98.5% of people from both Black Caribbean and White Irish backgrounds spoke English as their main language – a higher percentage than any other group after White British (99.7%), and considerably higher than the 92.3% average for England and Wales
more than 6 in 10 people from an Indian or Pakistani background spoke English as their main language, and a further 3 in 10 didn't speak English as their main language but spoke it very well
less than half (47.9%) of people from a Bangladeshi background spoke English as their main language, 13.2% spoke English but not well, and 3.0% didn’t speak English at all
people from Other White backgrounds were the least likely to speak English as their main language (35.9% did so) and around 1 in 8 (12.2%) couldn’t speak English well, or at all
English language skills by ethnicity and sex
Percentage of people who couldn't speak English, or had poor English, by gender
|Ethnicity||Could not speak English||Could not speak English well||Could not speak English||Could not speak English well|
|Mixed White/Black Caribbean||0.1||0.3||0.1||0.3|
|Mixed White/Black African||0.3||1.9||0.5||2.8|
This data shows that:
- while just 1.6% of the population (863,000 people) couldn’t speak English well or at all, around 6 in 10 of these were girls or women (510,000 people)
- the Chinese ethnic group had the highest percentage of boys and men with poor English language skills, at 15.5%
- the Bangladeshi ethnic group had the highest percentage of girls and women with poor English language skills, at 21.9%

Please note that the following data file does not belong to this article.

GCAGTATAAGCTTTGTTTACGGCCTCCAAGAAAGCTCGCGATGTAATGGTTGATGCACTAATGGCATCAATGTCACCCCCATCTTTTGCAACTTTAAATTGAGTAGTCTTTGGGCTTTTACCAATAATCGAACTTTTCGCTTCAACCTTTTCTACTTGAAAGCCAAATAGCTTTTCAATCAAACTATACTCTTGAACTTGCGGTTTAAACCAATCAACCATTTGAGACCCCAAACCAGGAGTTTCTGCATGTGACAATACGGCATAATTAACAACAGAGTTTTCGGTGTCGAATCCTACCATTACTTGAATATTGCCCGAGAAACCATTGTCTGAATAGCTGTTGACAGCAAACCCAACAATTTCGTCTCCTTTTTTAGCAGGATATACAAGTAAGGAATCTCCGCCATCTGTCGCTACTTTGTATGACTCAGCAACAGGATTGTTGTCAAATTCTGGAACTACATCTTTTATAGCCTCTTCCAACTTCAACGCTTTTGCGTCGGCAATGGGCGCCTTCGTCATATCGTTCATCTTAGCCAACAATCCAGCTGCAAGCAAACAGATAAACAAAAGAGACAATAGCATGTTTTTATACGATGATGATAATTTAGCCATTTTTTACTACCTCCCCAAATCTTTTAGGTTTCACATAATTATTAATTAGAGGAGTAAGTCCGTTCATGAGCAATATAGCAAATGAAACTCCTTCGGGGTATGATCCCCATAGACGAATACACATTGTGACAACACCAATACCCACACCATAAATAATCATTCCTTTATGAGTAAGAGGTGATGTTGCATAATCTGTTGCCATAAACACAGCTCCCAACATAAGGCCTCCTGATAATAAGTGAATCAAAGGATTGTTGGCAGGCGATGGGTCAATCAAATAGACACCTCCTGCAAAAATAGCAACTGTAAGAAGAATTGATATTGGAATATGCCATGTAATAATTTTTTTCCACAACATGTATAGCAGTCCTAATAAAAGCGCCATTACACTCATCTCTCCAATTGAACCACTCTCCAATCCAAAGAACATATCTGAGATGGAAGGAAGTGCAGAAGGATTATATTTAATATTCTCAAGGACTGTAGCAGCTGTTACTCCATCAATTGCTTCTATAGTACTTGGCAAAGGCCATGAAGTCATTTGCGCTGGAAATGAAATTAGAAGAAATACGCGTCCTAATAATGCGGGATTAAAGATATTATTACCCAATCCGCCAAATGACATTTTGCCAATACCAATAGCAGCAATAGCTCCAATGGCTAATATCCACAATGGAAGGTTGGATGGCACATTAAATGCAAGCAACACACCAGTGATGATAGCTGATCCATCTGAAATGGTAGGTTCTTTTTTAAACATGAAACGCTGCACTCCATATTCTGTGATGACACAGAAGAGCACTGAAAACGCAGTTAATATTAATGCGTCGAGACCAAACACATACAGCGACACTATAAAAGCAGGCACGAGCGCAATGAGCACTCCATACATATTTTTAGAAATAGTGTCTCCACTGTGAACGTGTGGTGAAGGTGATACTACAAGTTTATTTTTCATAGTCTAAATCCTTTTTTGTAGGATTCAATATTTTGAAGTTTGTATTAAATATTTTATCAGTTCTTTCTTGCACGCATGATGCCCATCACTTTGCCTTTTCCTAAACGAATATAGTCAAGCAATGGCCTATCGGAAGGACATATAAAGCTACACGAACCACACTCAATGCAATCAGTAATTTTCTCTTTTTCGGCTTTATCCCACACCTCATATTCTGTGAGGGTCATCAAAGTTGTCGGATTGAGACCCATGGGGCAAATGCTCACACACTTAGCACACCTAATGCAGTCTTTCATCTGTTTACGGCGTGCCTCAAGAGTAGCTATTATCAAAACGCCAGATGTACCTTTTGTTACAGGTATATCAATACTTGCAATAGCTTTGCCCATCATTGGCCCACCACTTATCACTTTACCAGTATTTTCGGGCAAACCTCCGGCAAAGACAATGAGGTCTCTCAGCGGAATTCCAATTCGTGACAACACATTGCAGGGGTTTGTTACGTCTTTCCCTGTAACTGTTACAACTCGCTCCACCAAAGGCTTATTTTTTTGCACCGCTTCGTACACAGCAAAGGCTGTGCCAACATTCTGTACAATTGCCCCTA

- the biggest gender differences in English language skills were in the Pakistani and Bangladeshi ethnic groups: 16.0% of Pakistani girls and women couldn’t speak English well or at all, compared with 6.5% of boys and men, while 21.9% of Bangladeshi girls and women couldn’t speak English well or at all, compared with 10.8% of boys and men
English language skills by ethnicity and region
Percentage of people who couldn't speak English, by ethnicity and region
|Ethnicity||North East||North West||Yorkshire and The Humber||East Midlands||West Midlands||East of England||London||South East||South West||Wales|
|Mixed White/Black Caribbean||0.1||0.0||0.1||0.1||0.1||0.1||0.2||0.1||0.1||0.1|
|Mixed White/Black African||0.2||0.2||0.6||0.2||0.4||0.3||0.6||0.2||0.2||0.2|
This data shows that:
overall, the Bangladeshi ethnic group had the highest percentage of people unable to speak English, with the highest percentages found in the West Midlands (3.5%), the North West (3.5%), Yorkshire and the Humber (3.5%) and London (3.1%)
in general, across all ethnic groups, the lowest percentages of people unable to speak English were found in the East of England, South East and South West regions
English language skills by ethnicity, sex and age
Percentage of people who couldn't speak English, by ethnicity, sex and age
|3 to 9 years||10 to 24 years||25 to 44 years||45 to 64 years||65 years and over|
|Mixed White/Black African||0.5||0.4||0.1||0.2||0.2||0.3||0.2||0.9||2.0||5.6|
|Mixed White/Black Caribbean||0.1||0.1||0.1||0.0||0.2||0.1||0.1||0.2||0.1||0.2|
This data shows that:
across most ethnic groups, women were more likely than men to be unable to speak English – and the likelihood increased with age